Home' Trinidad and Tobago Guardian : July 19th 2014 Contents A36
body & soul
Guardian www.guardian.co.tt Saturday, July 19, 2014
MINISTRY OF SCIENCE AND TECHNOLOGY
IN collaboration WITH
MINISTRY OF THE
PEOPLE AND SOCIAL DEVELOPMENT
July 21, 2014
9.30am - 4.00pm
Conference Hall, Couva Pt. Lisas
Chamber of Commerce,
Campden Road, Couva
Dr. The Honourable Rupert Griffith
Minister of Science and
The Honourable Vernella Toppin
Minister of State in the
Ministry of the Social
Older Persons Information Centre
800-6742 or 625-9221
Ext. 3449, 3630 or 3634
For further information:
MINISTRY OF SCIENCE AND TECHNOLOGY
Tel. : 623-4546/627-0588 Ext. 2085
MINISTRY OF THE PEOPLE AND SOCIAL
Division of Ageing
Tel. : 625-9221Ext. 3630
The is geared
towards the sensitisation and education of
senior citizens 55 years and over in Trinidad
and Tobago to the benefits and advantages of
Information and Communications Technology
and its ease of use in their daily lives. This is
the second sensitisation seminar and
features dynamic presentations, hands
on learning as well as a wide array of
Governments have agreed the first international
standards limiting cancer-causing arsenic pol-
lution in rice, a key move to protect consumers
of what is a staple food for billions, the UN said
The Codex Alimentarius Commission, the top
global decision-making body for food standards,
issued the decision at its ongoing annual meeting
"Arsenic is an environmental contaminant. It
occurs naturally and is taken up by plants from
the water and soil when they re growing, in par-
ticular rice," said World Health Organisation food
safety co-ordinator Angelika Tritscher.
The commission set a maximum of 0.2 mil-
ligrammes of arsenic per kilo of polished rice---
the product that is traded and consumed.
"The main driver for Codex standards is trade.
But when we talk about safety standards, the main
purpose is clearly to protect the health of con-
sumers," said Tritscher.
Arsenic occurs in the Earth s crust. Some of the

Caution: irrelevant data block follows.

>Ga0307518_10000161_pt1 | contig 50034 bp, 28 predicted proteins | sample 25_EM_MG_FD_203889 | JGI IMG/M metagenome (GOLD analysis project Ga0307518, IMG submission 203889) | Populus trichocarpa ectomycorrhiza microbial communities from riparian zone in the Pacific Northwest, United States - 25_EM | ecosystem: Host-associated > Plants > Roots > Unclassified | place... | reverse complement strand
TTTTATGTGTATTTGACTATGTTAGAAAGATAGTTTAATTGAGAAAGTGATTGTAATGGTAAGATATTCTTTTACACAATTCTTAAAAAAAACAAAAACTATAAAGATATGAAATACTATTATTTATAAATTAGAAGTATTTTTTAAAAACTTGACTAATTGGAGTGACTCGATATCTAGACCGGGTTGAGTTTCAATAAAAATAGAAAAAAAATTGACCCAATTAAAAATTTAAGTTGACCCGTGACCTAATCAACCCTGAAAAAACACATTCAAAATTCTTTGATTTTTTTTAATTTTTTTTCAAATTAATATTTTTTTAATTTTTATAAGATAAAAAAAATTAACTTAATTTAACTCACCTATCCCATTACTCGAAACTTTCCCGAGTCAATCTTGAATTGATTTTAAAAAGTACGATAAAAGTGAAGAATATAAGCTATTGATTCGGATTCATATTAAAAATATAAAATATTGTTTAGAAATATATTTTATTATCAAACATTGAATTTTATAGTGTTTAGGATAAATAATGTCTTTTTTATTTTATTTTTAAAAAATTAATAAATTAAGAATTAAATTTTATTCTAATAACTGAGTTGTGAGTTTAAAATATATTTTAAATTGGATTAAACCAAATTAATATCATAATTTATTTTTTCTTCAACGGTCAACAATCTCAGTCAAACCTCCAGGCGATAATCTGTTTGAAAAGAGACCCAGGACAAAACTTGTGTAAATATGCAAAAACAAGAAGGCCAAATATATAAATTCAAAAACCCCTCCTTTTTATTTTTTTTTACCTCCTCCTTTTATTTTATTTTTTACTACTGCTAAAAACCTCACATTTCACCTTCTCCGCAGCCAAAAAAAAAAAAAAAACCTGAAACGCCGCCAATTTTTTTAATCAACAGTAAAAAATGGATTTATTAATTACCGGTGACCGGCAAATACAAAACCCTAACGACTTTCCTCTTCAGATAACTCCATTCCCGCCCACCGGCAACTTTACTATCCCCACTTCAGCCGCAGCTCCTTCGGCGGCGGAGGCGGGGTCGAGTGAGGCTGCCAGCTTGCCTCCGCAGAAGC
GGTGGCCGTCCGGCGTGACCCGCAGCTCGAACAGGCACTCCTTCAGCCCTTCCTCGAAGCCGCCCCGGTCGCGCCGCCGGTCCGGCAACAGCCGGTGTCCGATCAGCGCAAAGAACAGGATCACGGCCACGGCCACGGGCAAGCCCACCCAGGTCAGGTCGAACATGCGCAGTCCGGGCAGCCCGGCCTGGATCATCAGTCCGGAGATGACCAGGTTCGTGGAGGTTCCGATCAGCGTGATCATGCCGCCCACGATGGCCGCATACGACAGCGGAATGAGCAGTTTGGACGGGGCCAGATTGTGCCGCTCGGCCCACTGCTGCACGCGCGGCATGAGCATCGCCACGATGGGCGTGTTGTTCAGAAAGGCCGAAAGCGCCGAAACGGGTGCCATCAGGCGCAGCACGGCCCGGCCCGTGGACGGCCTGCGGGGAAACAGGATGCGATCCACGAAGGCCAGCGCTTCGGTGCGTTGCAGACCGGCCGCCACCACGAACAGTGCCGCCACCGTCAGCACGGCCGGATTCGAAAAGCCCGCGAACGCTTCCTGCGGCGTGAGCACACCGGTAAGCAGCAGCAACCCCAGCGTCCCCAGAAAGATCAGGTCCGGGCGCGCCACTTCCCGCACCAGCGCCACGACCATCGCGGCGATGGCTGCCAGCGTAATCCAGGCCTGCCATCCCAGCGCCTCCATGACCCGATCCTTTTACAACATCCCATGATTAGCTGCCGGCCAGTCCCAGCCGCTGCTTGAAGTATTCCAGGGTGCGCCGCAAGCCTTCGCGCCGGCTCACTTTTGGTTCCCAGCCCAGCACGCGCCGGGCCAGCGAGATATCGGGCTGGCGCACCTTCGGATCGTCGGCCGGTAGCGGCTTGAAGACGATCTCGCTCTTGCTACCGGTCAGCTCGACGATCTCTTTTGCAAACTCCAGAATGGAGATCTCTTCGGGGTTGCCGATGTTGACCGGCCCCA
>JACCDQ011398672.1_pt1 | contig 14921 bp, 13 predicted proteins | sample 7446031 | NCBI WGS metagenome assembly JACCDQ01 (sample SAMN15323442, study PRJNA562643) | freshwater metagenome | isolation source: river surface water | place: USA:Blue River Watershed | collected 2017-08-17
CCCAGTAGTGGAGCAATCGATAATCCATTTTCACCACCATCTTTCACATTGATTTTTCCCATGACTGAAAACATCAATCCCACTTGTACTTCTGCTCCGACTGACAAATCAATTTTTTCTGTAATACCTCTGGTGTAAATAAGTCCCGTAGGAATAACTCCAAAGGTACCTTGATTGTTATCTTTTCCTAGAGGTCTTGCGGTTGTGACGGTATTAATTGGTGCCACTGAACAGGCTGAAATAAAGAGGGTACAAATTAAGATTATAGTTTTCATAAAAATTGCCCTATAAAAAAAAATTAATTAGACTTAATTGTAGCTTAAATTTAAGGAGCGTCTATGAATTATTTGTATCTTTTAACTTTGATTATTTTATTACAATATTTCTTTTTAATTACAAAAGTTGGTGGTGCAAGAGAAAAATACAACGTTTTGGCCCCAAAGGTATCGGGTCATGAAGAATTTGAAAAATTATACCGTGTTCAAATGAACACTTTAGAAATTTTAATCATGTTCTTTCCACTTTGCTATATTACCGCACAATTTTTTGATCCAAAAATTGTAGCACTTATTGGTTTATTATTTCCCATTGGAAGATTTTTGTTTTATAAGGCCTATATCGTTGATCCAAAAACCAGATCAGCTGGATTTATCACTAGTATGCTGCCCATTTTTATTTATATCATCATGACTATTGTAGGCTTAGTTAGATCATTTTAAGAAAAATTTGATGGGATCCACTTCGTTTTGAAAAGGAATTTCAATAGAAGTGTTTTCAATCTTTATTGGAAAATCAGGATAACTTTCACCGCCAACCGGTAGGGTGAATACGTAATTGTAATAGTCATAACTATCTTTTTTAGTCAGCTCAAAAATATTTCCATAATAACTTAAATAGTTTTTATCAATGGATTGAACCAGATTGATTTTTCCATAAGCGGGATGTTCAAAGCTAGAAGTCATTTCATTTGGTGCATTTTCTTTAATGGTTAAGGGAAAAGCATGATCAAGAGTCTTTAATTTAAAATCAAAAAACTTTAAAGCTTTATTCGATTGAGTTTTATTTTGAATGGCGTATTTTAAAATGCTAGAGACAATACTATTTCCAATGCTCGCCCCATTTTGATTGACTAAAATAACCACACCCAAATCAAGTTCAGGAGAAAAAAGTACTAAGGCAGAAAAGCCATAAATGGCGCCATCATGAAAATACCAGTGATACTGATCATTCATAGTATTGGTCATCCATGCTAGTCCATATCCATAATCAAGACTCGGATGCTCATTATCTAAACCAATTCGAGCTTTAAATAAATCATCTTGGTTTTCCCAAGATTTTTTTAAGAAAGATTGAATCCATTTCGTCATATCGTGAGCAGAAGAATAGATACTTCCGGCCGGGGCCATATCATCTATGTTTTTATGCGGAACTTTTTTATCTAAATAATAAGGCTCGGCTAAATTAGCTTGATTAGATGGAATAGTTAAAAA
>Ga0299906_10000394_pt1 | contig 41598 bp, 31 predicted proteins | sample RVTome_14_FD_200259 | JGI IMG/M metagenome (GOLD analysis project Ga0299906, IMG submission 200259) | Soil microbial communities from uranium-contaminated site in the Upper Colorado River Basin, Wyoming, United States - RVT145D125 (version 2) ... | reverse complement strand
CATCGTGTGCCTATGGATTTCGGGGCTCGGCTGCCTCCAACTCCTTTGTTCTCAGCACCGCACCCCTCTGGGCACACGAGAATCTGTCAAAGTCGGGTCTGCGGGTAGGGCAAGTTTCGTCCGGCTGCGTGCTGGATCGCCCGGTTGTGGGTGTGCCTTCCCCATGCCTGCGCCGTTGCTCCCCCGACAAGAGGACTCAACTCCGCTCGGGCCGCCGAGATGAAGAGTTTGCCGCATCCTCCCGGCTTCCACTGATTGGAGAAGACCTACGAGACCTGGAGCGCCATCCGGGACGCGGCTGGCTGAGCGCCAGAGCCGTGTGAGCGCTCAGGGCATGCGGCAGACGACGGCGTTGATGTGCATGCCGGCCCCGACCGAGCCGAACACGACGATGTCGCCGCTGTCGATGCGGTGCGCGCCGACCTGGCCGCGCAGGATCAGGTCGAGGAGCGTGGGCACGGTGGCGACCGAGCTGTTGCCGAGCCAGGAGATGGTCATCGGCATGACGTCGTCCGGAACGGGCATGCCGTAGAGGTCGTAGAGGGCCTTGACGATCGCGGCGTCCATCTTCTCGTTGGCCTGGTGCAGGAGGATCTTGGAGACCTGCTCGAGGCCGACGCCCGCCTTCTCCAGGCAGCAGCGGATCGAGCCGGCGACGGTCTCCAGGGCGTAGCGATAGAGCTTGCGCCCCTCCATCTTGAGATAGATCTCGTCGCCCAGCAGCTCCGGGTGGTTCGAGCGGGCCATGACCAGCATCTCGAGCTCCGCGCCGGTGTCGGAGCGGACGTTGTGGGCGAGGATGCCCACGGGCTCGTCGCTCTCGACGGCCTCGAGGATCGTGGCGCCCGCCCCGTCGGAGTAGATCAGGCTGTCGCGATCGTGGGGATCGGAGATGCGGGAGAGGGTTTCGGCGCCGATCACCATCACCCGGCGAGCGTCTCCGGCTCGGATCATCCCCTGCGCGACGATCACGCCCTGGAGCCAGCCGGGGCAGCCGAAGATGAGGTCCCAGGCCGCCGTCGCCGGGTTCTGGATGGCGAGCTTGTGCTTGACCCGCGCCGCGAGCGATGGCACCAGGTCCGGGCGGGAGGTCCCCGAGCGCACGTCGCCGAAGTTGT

heaviest concentrations are in Asia, where rice is
A key problem is paddy fields irrigated with
water pumped from shallow wells containing
Heavy rice consumption has been found to com-
pound the impact of arsenic in drinking water.
"Since rice is a very important stable food for
many countries and many regions of the world,
a significant part of the global population is affect-
ed," Tritscher said.
Bangladesh has been a top concern, with tens
of millions of rural dwellers exposed via wells
drilled in the 1970s in "access-to-water" pro-
Parts of Cambodia, China, India and Vietnam
have also been affected.
Long-term exposure can cause cancer and skin
lesions, Tritscher said. It is also linked to heart
disease, diabetes and damage to the nervous system
Arsenic rarely grabs headlines in the same way
as other food crises.
"It s not like you have an immediate, acute effect
like you have with a salmonella outbreak," said
No safe exposure level
The 186-nation Codex commission is run by
the WHO and fellow UN agency the Food and
Agriculture Organisation (FAO).
Its standards must be set down into national
laws to take effect.
"We all expect our food to be safe and of good
quality. We don t expect to get sick from our food,"
said senior FAO food standards officer Tom Hei-
The rice decision followed years of research
which fed into a policy-making process helmed
by China and Japan.
"One of the core principles of Codex standards
is that they are science-based," Tritscher said.
The commission also set out ways to reduce
They include growing crops in raised beds instead
of flooded fields, drying out paddies before harvest,
and regular checks on water supplies. (AFP)
UN says Govts
agree to stem
arsenic in rice
YOUR DAILY HEALTH
News and Advice
Indian labourers plant rice paddy cuttings in a field on the outskirts
of Amritsar on July 5.
Indian customers eat egg rice at a roadside stall in Hyderabad on
June 3. AFP PHOTOS
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